Helpful information and examples on how to use SQL Server Integration Services.
Today’s post is from Wee Hyong Tok, a Program Manager with the SSIS team based in Shanghai. It provides some tips on using T-SQL to analyze performance issues for packages running on the new SSIS Catalog. For more information about the new logging functionality in Denali, see Jamie Thomson’s post about report authoring.
When an SSIS package is running slower than usual, an administrator or SSIS developer might want to figure out the part of the package that is causing it to run slowly. An administrator might also want to build a monitoring mechanism (e.g. a SQL Agent job) that alerts him/her whenever packages that have been deployed to the SSIS catalog are running slower than usual.
In order to obtain performance-related information for packages that have been deployed to the SSIS catalog, you will need to make use of the Performance or Verbose Logging level.
Note: In the Verbose level, besides capturing performance related information, it might also log other messages which might not be useful in performance troubleshooting. Consider using the Performance Logging Level if you want error, warning, and performance information to be captured for packages that have been deployed to the SSIS catalog. The Performance Logging level provides a good balance between having sufficient information for troubleshooting a wide set of SSIS package issues (e.g. package failures, performance issues) and having a performance impact to the package (due to the information that gets logged). We show how you can make use of the following public views to identify the component (and phase) for a SSIS package performance issue.
The following example shows how you can make use of T-SQL to identify the package executions that might have performance issues. Given a package, we first identify all the package executions that are successful (i.e. status = 7).
declare @foldername nvarchar(260)
declare @projectname nvarchar(260)
declare @packagename nvarchar(260)
set @foldername = 'Folder1'
set @projectname = 'Project1'
set @packagename = 'Dim_DCVendor.dtsx'
DECLARE @ExecIds table(execution_id bigint);
insert into @ExecIds
WHERE folder_name = @foldername
AND project_name = @projectname
AND package_name = @packagename
AND status = 7
From these successful executions, we identify the tasks (and their corresponding execution ID). We order the results, in descending order), by the time spent in the execution.
SELECT es.execution_id, e.executable_name, ES.execution_durationFROM catalog.executable_statistics es, catalog.executables eWHERE es.executable_id = e.executable_id ANDes.execution_id = e.execution_id ANDes.execution_id in (select * from @ExecIds)ORDER BY e.executable_name,es.execution_duration DESC;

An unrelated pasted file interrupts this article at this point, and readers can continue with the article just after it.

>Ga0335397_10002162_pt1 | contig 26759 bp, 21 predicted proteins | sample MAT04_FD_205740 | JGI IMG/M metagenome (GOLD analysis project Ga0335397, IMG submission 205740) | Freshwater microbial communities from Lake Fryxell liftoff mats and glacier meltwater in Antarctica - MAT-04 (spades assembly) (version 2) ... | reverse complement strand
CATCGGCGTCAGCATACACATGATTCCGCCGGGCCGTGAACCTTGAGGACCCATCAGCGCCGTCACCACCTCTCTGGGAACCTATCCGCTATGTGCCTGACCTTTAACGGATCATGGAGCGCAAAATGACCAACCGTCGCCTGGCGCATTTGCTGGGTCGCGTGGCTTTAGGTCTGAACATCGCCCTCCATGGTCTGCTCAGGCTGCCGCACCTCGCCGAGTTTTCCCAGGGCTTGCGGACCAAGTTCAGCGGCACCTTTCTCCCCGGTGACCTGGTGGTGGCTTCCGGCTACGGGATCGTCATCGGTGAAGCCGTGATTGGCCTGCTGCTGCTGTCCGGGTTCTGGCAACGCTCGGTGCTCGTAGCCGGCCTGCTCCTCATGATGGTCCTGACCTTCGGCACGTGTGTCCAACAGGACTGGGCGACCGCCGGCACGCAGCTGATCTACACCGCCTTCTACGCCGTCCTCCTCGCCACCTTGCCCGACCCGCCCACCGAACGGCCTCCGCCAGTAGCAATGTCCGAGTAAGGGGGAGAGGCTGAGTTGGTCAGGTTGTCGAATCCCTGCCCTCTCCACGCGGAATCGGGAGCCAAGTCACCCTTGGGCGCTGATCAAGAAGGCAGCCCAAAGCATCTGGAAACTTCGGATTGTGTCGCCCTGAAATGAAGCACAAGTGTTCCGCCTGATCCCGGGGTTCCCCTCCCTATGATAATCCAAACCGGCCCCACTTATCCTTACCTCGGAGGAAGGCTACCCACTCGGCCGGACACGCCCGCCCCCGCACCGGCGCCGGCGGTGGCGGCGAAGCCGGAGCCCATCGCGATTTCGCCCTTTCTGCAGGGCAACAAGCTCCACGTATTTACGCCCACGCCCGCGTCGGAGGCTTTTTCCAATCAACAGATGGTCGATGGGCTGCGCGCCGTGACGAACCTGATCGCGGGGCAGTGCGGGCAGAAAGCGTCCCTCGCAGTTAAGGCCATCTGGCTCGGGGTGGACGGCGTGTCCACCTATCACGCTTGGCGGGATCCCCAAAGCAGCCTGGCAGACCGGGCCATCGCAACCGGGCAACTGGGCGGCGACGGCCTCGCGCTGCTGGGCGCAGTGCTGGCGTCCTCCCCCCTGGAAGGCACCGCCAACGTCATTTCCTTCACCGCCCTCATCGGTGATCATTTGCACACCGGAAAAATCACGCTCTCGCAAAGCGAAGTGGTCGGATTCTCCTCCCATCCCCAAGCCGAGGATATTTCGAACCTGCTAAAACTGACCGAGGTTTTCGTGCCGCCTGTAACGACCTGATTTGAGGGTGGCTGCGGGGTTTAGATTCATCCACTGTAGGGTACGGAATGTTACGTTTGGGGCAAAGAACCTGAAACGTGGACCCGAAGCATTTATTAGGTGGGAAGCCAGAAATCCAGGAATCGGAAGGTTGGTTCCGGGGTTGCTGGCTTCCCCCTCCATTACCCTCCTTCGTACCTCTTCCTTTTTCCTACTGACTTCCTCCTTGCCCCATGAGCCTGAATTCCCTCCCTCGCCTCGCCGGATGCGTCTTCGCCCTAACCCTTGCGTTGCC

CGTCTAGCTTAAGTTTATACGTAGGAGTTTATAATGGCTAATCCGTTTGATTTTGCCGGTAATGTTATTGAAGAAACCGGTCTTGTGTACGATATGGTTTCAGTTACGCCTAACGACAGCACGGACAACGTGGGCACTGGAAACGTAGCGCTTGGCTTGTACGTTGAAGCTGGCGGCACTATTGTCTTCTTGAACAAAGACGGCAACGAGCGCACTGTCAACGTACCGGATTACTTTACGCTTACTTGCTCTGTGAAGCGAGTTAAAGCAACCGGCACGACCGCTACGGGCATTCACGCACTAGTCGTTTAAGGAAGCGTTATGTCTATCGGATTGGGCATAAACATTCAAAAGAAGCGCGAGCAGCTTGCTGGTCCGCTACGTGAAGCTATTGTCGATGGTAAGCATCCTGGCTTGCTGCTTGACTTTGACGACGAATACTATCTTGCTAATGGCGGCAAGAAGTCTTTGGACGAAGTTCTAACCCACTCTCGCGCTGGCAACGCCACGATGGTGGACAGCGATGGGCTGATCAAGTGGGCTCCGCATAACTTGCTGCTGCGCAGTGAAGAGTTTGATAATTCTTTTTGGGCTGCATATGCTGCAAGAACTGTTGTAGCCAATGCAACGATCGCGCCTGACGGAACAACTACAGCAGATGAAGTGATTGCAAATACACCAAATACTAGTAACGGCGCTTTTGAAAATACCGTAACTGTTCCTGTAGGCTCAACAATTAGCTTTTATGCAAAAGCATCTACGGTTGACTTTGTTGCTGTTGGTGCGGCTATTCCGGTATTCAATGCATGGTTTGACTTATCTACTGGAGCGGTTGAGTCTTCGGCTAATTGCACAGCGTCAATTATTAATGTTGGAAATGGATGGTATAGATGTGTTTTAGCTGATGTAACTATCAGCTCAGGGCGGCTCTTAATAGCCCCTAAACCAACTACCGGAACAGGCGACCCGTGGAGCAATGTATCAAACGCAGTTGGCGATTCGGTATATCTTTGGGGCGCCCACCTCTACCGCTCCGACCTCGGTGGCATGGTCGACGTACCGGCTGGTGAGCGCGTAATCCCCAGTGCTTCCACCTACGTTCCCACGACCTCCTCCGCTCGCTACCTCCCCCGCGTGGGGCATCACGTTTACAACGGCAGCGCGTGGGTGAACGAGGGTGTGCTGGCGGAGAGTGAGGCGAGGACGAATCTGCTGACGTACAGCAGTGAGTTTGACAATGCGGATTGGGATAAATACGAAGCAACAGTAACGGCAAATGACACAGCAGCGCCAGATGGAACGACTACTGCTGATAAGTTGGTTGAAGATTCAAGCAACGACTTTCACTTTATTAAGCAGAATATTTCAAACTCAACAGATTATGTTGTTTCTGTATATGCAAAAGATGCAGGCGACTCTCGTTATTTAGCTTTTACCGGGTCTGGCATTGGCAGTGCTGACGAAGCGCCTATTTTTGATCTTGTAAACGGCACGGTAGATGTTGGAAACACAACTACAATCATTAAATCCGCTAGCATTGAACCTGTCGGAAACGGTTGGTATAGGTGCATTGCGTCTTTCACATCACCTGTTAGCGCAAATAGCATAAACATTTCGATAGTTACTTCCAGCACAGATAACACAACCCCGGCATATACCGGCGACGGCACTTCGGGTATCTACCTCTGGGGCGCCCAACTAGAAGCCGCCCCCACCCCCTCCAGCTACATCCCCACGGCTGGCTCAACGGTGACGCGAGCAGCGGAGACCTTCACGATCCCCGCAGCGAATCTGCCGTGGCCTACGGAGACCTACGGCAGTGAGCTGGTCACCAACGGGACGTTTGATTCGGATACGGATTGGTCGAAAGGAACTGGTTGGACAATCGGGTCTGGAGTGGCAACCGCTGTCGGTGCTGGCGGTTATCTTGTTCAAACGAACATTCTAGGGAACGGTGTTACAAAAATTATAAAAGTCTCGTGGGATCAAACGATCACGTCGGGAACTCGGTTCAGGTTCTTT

In order to identify the tasks that are taking longer than usual, we first compute the average and standard deviation for the duration spent by each task. In the query, we define a “slower than usual” task as one whose duration is greater than average + standard deviation (i.e. es.execution_duration > (AvgDuration.avg_duration + AvgDuration.stddev))
With AverageExecDudration As ( select executable_name, avg(es.execution_duration) as avg_duration,STDEV(es.execution_duration) as stddev from catalog.executable_statistics es, catalog.executables e where es.executable_id = e.executable_id AND es.execution_id = e.execution_id AND es.execution_id in (select * from @ExecIds) group by e.executable_name)select es.execution_id, e.executable_name, ES.execution_duration, AvgDuration.avg_duration, AvgDuration.stddevfrom catalog.executable_statistics es, catalog.executables e, AverageExecDudration AvgDurationwhere es.executable_id = e.executable_id ANDes.execution_id = e.execution_id ANDes.execution_id in (select * from @ExecIds) ANDe.executable_name = AvgDuration.executable_name ANDes.execution_duration > (AvgDuration.avg_duration + AvgDuration.stddev)order by es.execution_duration desc
From the results of the query, we can identify all the “slower than usual” tasks. Suppose the name of the task is [DFT Load DC Vendor], and its corresponding ID is 188. We zoom into this specific execution, and identify the time spent in each phase of the data flow task.
declare @probExec bigint
set @probExec = 188
-- Identify the component’s total and active time
select package_name, task_name, subcomponent_name, execution_path,
SUM(DATEDIFF(ms,start_time,end_time)) as active_time,
DATEDIFF(ms,min(start_time), max(end_time)) as total_time
where execution_id = @probExec
group by package_name, task_name, subcomponent_name, execution_path
order by active_time desc
declare @component_name nvarchar(1024)
set @component_name = 'DFT Load DC Vendor'
-- See the breakdown of the component by phases
select package_name, task_name, subcomponent_name, execution_path,phase,
where execution_id = @probExec AND subcomponent_name = @component_name
group by package_name, task_name, subcomponent_name, execution_path, phase
From the breakdown of the phases, we figure out that a particular phase is experiencing performance issue. Consequently, we can look into the design of the package for the specific data flow component to resolve the performance issue.
We will love to hear stories on how you are using these new views and capabilities introduced in SQL Server “Denali” to troubleshoot performance issues in SSIS package. Add your story as a comment to this post!
may know where we can find the views you mentioned.
Hi Koti - these views are available in the SSISDB database, which is part of SQL Server Denali.